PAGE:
The Israeli police asked the public for help Saturday in the search for an Arab-Israeli gunman, who fired into a busy bar in central Tel Aviv, killing two people and wounding seven.
Over 24 hours after the brief, but deadly, shooting spree along Tel Aviv's main avenue on a packed Friday afternoon, the shooter remained at large, with thousands of police and special commandos searching in the city and beyond.
"The Israel Police calls on the public to remain alert and not to hesitate to report immediately about any suspicious scenario or person," it said in a statement.
Staff had been added to the police telephone line to allow a quick response to any calls, it added.
Israelis flocked to the site of the shooting in Dizengoff Street and lit candles on Saturday.
Cameras inside a store adjacent to the bar recorded a man dressed in black buying snacks. He then pulls a gun from his backpack, exits the health store and can be see opening fire in the direction of the bar.
Another video shot inside the bar showed patrons scrambling for cover amid the hail of bullets.
The shooting lasted only several minutes. Two men were killed and some seven were injured, two of whom remained in hospital in serious condition Saturday.
The suspect was believed to be an Israeli citizen aged around 29 from the northern Arab town of Ar'ara, which lies south-east of Haifa, near the Green Line separating Israel from the West Bank.
Residents in the town expressed outrage at the shooting. The alleged shooter's family distanced itself from the incident as well.
The suspect was sentenced in the past to five years in jail for trying to snatch the weapon of a soldier as he sought to avenge the killing of a cousin by an Israeli police officer during a car-theft-related house raid, Israel Radio said.
The suspect's father contacted authorities after he received a telephone call from someone telling him to check whether his licensed firearm was missing, and after seeing news reports including closed circuit television footage of the shooter roaming around the healthfood store.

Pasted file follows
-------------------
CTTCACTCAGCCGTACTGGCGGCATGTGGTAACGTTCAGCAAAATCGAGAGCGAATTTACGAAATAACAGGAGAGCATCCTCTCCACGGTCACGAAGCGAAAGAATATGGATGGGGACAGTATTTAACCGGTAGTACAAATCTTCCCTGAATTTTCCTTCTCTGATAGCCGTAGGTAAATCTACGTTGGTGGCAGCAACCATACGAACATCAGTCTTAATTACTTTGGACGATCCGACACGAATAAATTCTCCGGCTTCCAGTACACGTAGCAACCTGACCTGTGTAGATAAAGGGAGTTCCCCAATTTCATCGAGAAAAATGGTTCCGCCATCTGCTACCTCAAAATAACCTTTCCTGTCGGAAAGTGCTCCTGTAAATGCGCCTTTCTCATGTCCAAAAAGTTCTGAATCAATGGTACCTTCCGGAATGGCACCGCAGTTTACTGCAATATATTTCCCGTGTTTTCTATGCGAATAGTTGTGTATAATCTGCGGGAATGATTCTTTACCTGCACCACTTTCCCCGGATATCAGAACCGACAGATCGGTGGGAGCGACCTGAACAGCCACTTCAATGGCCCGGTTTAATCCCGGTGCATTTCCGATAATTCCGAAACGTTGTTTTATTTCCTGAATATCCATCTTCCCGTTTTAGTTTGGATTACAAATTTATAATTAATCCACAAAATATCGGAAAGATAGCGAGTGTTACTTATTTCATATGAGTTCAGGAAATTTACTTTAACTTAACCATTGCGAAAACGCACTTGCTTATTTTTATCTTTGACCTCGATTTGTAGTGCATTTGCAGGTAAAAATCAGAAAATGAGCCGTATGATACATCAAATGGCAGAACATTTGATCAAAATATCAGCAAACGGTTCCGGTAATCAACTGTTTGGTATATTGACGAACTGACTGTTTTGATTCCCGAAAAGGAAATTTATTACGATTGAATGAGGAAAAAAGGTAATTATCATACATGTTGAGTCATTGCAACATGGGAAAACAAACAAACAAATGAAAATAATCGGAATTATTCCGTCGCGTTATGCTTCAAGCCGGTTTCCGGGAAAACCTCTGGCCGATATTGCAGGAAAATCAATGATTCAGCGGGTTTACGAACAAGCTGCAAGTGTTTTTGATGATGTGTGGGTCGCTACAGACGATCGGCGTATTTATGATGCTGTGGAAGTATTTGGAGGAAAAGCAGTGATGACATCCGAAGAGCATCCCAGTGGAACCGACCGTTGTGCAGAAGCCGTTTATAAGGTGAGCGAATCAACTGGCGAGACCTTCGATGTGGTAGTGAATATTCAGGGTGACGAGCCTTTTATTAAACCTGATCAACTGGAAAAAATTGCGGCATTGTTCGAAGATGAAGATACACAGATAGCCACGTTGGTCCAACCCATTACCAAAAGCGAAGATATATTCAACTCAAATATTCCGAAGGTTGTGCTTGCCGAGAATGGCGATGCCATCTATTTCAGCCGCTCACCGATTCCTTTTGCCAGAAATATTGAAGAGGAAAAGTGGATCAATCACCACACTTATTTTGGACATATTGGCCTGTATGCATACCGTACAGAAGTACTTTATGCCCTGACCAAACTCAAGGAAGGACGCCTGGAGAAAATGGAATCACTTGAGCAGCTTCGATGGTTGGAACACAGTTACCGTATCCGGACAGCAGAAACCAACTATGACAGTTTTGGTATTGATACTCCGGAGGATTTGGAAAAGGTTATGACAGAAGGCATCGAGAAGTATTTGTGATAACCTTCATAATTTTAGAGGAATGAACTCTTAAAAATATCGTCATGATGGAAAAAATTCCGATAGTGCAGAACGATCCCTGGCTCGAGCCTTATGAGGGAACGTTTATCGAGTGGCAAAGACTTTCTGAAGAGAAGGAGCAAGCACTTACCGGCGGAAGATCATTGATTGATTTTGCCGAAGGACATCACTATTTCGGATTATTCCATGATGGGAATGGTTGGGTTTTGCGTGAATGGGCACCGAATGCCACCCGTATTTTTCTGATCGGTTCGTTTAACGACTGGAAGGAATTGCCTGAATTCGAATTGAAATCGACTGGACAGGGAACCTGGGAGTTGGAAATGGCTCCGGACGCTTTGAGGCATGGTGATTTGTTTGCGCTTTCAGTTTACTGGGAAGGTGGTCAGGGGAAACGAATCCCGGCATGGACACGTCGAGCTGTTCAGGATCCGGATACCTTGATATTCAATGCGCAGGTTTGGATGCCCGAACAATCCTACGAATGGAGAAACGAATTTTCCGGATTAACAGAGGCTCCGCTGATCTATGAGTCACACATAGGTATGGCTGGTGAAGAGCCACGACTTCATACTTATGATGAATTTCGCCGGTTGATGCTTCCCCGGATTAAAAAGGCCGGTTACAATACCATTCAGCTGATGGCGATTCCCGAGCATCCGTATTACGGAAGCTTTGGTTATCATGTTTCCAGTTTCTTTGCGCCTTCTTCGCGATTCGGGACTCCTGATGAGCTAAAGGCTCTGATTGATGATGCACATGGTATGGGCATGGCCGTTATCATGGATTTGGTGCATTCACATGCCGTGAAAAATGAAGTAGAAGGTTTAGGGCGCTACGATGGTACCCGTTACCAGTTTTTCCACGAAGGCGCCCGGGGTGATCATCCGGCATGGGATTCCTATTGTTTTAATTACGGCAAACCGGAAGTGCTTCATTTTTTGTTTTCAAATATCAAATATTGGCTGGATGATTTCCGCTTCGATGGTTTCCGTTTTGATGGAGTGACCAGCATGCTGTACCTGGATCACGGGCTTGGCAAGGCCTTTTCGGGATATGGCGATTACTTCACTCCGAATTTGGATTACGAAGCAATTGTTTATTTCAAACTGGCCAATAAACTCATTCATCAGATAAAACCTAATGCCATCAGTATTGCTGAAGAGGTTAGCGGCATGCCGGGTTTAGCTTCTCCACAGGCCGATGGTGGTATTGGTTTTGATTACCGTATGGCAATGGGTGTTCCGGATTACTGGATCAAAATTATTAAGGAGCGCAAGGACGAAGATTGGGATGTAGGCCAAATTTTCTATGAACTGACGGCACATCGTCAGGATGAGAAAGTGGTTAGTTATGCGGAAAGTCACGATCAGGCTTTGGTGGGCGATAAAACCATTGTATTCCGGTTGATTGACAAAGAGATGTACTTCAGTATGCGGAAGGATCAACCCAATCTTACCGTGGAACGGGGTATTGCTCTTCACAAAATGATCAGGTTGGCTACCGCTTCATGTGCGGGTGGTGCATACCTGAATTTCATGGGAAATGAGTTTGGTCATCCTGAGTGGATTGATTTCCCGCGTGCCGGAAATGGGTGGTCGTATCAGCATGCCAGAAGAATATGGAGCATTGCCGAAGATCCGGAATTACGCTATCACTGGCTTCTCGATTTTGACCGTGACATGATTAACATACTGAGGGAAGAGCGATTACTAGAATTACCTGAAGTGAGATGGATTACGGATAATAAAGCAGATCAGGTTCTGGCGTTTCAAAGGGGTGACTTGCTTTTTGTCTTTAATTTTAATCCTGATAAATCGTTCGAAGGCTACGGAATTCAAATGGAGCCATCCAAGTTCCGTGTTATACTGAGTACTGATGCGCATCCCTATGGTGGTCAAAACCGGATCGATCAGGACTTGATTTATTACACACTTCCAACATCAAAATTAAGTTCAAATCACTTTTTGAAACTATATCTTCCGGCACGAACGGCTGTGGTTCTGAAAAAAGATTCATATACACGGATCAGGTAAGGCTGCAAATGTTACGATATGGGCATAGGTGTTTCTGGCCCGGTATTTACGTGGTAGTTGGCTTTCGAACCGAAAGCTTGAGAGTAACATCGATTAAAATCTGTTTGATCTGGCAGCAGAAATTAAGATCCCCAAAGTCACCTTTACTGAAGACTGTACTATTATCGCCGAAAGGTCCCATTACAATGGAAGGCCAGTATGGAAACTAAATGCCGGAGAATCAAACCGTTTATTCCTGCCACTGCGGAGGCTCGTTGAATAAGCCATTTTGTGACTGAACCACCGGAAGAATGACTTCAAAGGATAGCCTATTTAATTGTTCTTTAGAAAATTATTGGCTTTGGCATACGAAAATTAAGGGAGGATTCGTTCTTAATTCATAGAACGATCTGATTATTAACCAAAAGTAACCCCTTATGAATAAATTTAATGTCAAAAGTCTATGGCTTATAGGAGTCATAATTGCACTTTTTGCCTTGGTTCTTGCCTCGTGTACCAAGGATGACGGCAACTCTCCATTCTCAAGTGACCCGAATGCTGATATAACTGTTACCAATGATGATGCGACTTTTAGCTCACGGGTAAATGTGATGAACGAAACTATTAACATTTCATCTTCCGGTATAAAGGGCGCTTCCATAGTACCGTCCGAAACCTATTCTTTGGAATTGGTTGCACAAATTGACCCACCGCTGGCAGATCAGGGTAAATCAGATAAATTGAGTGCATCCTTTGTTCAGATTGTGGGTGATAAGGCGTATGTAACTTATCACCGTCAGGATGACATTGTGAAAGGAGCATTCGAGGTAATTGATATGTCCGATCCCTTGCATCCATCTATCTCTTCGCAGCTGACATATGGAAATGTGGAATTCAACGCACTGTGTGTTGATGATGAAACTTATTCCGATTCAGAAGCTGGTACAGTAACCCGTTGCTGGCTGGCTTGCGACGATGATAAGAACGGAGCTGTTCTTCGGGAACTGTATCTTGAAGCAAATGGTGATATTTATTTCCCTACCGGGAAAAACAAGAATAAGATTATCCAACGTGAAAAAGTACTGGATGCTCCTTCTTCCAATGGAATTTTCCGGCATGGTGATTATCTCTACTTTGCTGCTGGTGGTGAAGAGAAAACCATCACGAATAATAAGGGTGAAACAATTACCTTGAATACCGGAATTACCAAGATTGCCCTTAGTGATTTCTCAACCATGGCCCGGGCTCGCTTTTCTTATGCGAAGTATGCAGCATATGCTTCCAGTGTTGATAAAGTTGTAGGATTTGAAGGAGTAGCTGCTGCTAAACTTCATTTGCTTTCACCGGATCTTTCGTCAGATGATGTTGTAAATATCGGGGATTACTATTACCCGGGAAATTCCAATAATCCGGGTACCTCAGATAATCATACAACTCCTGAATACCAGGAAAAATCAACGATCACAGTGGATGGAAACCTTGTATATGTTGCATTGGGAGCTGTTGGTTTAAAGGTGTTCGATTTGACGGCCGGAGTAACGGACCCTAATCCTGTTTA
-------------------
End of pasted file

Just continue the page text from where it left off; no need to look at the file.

"I heard my son was in Tel Aviv and did what he did," the father, who identified himself as Mohammed Ali Melhem, told reporters outside his home Saturday, speaking in Arabic-accented, but fluent Hebrew.
"I didn't educate him in this way. I am sorry for what he did. When I heard about the incident, I personally, on my own initiative, went to the station and assisted all the security forces in every direction," he said, wishing a full recovery to the injured and expressing sorrow for those who had lost loved ones.
It was not clear whether the shooter was a follower of a radical Islamist ideology, or whether he had other motives.
A lawyer and distant relative told reporters he believed his former client was emotionally unstable.
Police would not comment on reports that the gunman's bag was found with a copy of the Koran inside.
Tel Aviv's Magistrates Court imposed a seven-day gag order on the investigation, police spokeswoman Luba Samri said, as well as on the investigation into the murder of a taxi driver, who was found dying about an hour after the shooting in north Tel Aviv's sand dunes, near the coast.
A ban on publishing the suspect's name was also part of the gag order.